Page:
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21 February 2013
Legislation has recently been passed by the States of Jersey to amend the Limited Liability Partnerships (LLP) (Jersey) Law 1997. A Jersey LLP is a legal person distinct from its partners that can own property, sue and be sued in its own name. Each of its partners is obliged to contribute effort and skill to the business of the LLP, as agents of the partnership, but not of each other.
The law previously required a Jersey LLP to maintain financial provision arrangements with one or more banks or insurance companies in Jersey for the life of the structure, in the form of a £5 million bond. The bond would be paid to the person responsible for winding-up the affairs of the LLP, in order to enable them to settle any liabilities of the LLP at the time of its dissolution. The obligation to ensure that LLPs made financial provisions for potential creditors included a restriction that prevented the LLP from assigning, charging or otherwise encumbering the bond. However, these onerous financial requirements proved an insurmountable barrier to the establishment of LLPs in Jersey.
From January 17 2013 certain amendments have been made to the law to increase the flexibility of Jersey LLPs by removing the requirement for the £5 million bond to be maintained. The Limited Liability Partnerships (Amendment of Law) (Jersey) Regulations 2013 seek to ensure that creditors dealing with LLPs remain protected by introducing the concept of a 'specified solvency statement', which must be made by the LLP before any partnership property may be withdrawn from the LLP.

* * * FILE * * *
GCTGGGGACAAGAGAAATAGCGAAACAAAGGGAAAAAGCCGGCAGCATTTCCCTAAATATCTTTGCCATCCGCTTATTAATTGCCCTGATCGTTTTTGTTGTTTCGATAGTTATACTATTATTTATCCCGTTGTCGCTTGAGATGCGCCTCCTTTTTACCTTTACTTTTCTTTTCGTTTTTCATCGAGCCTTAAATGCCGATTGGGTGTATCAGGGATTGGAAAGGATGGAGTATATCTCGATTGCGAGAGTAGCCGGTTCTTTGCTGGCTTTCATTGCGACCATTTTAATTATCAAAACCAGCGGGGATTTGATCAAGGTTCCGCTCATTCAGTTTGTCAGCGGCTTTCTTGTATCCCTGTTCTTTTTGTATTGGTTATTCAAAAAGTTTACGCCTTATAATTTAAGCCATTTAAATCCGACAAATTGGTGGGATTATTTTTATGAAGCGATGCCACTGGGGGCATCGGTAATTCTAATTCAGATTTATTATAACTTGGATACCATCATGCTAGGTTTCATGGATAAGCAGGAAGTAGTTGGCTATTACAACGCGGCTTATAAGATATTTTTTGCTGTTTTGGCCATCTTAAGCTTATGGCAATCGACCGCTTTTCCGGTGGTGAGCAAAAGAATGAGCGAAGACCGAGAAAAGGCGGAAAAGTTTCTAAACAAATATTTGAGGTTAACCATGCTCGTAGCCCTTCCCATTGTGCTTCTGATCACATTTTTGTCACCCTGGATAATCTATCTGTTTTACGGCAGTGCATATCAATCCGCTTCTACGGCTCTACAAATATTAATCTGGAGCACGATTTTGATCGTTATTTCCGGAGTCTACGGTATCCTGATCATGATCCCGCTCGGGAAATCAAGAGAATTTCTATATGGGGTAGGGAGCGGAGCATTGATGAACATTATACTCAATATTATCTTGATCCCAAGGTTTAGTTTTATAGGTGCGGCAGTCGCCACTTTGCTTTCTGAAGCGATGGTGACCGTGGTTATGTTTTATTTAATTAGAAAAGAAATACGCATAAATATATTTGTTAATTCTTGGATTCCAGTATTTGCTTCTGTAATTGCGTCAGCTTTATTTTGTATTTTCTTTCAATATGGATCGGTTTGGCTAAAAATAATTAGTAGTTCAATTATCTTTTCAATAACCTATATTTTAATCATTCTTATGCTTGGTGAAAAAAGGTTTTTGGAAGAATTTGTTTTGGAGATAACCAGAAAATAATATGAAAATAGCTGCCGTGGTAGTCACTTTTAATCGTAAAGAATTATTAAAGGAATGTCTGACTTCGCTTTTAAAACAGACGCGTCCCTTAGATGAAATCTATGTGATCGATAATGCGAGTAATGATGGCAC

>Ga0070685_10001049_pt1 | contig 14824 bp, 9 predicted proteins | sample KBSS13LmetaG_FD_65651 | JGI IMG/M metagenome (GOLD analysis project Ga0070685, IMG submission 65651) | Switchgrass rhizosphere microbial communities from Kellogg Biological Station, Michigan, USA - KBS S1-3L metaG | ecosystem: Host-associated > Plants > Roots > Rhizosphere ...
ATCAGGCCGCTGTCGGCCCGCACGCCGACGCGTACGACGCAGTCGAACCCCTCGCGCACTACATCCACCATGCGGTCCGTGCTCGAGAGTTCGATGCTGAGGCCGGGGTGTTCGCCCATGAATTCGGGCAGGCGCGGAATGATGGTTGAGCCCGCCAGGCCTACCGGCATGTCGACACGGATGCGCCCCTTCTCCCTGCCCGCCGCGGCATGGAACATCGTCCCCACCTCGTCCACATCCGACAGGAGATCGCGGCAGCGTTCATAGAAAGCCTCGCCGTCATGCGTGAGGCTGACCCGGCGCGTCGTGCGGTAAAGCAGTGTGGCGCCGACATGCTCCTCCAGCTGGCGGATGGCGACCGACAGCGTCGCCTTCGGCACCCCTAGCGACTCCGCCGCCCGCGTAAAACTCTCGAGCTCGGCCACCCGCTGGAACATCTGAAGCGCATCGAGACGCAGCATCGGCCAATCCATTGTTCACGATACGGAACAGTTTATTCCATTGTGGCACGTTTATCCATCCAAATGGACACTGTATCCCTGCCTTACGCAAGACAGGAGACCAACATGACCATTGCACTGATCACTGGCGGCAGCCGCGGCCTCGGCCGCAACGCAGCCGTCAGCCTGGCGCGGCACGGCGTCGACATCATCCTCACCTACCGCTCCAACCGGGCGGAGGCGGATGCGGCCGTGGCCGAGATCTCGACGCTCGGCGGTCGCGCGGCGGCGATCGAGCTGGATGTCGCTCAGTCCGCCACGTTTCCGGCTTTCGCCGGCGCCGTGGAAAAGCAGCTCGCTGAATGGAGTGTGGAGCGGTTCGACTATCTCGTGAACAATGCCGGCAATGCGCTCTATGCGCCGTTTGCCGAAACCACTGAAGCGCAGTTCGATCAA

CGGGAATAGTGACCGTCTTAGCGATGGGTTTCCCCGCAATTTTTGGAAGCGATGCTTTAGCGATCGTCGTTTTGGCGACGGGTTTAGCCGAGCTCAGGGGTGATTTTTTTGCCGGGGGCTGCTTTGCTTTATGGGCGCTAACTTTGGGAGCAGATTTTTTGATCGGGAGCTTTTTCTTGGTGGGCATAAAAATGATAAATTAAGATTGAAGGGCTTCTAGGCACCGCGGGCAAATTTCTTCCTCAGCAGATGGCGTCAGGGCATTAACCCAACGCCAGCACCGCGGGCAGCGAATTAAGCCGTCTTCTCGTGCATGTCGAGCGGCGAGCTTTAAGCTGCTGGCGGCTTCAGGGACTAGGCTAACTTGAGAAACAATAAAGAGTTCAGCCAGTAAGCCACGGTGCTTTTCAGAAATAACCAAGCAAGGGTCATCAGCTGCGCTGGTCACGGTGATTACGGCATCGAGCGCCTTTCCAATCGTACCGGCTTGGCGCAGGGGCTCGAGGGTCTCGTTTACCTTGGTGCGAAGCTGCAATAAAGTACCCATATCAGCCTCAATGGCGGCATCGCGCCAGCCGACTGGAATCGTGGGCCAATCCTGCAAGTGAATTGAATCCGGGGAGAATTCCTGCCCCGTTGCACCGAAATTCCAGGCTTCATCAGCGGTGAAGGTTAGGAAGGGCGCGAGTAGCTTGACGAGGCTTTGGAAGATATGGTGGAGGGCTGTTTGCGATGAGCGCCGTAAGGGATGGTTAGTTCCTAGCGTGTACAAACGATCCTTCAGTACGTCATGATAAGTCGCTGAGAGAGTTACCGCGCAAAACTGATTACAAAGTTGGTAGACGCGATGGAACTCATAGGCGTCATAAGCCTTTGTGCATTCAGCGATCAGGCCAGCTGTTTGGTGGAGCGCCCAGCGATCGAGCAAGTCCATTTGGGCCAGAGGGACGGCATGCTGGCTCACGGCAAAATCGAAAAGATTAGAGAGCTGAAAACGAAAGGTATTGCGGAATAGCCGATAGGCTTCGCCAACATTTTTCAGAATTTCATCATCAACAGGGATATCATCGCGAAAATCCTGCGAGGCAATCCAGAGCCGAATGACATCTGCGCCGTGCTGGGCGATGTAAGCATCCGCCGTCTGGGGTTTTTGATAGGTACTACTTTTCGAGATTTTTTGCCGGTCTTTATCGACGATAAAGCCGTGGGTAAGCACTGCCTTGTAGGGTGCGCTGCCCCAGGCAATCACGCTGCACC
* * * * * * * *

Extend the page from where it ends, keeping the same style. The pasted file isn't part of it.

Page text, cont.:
The solvency statement requires that the LLP state that, in its opinion (with regard to the prospects of the LLP and the intentions of the partners with respect to the management of the LLP's business, as well as the amount and character of the financial resources that will be available to the LLP), it can continue to carry on business and discharge its liabilities as they fall due, for the period of 12 months immediately following the date of the specified solvency statement or until dissolution of the LLP, whichever occurs first.
The solvency statement can be made by the LLP at any time. If a partner or former partner withdraws any property of the LLP at any time, and either the LLP has not made a specified solvency statement in the 12 months immediately preceding the withdrawal or a specified solvency statement has been made without the LLP having reasonable grounds for the opinion in that statement, the partner or former partner must return the property to the LLP.
Under the changes to the law as a result of the regulations, the liability to return partnership property to the LLP will not apply if the Royal Court declares that it is satisfied that:
The amendments to the law will enhance the flexibility of Jersey LLPs and will encourage their use for investment structuring purposes (as has been the case for UK LLPs). The proposed amendments will enable Jersey LLPs to be used as an alternative structure to a UK LLP for the benefit of individuals and corporates. Some UK advisers have argued that a Jersey LLP with no corporate partners might prove an attractive vehicle for acquiring and holding UK residential property with a value of over £2 million, following recent UK tax changes that affect non-natural persons acquiring and holding such property.
A Jersey LLP must have a registered office in Jersey and comply with the following requirements:
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